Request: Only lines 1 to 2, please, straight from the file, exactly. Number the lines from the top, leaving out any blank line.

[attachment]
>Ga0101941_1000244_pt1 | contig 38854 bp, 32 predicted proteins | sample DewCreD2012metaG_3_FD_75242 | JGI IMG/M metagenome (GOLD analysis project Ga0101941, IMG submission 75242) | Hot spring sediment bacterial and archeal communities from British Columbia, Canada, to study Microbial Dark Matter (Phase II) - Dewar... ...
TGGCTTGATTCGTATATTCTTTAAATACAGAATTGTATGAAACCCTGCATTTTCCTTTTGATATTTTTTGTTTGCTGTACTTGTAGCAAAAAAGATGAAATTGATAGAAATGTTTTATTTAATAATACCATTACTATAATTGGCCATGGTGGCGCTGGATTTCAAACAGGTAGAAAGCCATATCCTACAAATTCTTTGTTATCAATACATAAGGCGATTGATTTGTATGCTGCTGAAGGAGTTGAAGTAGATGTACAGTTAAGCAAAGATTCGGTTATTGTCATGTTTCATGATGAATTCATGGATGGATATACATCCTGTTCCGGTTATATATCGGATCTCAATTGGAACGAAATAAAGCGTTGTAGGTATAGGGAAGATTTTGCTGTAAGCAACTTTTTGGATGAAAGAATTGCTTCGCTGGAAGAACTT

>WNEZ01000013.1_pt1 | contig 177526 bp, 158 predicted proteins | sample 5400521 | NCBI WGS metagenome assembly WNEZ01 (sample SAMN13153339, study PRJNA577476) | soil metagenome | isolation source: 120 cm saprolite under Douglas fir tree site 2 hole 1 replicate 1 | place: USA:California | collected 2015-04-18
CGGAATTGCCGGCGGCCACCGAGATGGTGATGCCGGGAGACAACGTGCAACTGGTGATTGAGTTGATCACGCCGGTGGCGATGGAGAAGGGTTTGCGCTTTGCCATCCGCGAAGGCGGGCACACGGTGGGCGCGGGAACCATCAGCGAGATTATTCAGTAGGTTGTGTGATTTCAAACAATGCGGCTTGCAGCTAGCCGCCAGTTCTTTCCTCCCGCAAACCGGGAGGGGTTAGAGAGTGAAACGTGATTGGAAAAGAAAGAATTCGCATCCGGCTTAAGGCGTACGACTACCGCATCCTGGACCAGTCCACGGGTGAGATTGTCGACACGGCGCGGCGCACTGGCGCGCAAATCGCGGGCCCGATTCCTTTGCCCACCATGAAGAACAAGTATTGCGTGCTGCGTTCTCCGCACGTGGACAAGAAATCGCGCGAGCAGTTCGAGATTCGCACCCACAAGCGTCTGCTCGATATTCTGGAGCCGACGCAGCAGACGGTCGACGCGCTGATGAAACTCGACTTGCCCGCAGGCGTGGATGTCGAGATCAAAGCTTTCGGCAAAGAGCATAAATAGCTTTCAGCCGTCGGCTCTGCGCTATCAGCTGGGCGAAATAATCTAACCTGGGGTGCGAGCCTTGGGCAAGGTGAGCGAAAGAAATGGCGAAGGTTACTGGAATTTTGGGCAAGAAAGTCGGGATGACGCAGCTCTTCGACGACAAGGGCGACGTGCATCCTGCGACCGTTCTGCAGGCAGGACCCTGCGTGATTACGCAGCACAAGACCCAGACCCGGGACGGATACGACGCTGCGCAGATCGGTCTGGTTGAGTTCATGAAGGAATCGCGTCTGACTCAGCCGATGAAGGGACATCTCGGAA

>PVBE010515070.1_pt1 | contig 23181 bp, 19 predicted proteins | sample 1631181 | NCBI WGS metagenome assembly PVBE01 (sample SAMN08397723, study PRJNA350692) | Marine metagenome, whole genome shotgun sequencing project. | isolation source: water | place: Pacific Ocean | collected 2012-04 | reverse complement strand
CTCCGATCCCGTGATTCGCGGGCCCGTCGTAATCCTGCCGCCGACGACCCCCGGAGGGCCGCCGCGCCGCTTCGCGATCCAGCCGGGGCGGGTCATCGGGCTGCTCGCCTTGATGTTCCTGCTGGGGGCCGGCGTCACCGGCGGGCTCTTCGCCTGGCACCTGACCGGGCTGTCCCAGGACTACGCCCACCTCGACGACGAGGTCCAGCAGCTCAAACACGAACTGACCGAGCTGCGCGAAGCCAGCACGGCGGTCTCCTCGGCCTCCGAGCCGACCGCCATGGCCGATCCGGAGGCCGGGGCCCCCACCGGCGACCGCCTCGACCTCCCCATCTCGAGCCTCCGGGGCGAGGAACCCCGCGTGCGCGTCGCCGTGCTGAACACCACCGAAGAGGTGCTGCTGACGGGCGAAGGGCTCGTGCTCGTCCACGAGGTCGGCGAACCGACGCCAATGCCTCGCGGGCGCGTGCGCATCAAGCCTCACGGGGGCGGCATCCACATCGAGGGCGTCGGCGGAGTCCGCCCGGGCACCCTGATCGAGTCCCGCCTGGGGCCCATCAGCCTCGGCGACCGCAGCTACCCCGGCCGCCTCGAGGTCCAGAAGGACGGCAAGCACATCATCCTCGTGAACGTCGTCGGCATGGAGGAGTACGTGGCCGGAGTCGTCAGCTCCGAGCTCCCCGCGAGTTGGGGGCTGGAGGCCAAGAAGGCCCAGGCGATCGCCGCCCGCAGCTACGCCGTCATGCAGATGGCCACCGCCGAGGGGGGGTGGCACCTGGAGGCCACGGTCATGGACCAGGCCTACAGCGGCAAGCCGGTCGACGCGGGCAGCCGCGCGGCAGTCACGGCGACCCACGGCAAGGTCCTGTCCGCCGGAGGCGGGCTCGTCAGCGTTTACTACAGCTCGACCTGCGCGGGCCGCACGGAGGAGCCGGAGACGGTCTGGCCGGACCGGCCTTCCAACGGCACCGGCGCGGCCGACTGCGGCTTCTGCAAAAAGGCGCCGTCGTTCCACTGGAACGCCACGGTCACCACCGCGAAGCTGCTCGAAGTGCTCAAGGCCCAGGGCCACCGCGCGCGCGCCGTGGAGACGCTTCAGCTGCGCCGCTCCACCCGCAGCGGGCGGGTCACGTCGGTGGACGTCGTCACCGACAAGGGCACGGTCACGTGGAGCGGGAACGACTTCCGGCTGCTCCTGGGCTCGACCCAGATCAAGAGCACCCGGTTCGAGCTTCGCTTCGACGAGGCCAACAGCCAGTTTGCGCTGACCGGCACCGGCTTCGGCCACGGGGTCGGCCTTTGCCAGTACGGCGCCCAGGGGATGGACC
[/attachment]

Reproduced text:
>Ga0101941_1000244_pt1 | contig 38854 bp, 32 predicted proteins | sample DewCreD2012metaG_3_FD_75242 | JGI IMG/M metagenome (GOLD analysis project Ga0101941, IMG submission 75242) | Hot spring sediment bacterial and archeal communities from British Columbia, Canada, to study Microbial Dark Matter (Phase II) - Dewar... ...
TGGCTTGATTCGTATATTCTTTAAATACAGAATTGTATGAAACCCTGCATTTTCCTTTTGATATTTTTTGTTTGCTGTACTTGTAGCAAAAAAGATGAAATTGATAGAAATGTTTTATTTAATAATACCATTACTATAATTGGCCATGGTGGCGCTGGATTTCAAACAGGTAGAAAGCCATATCCTACAAATTCTTTGTTATCAATACATAAGGCGATTGATTTGTATGCTGCTGAAGGAGTTGAAGTAGATGTACAGTTAAGCAAAGATTCGGTTATTGTCATGTTTCATGATGAATTCATGGATGGATATACATCCTGTTCCGGTTATATATCGGATCTCAATTGGAACGAAATAAAGCGTTGTAGGTATAGGGAAGATTTTGCTGTAAGCAACTTTTTGGATGAAAGAATTGCTTCGCTGGAAGAACTT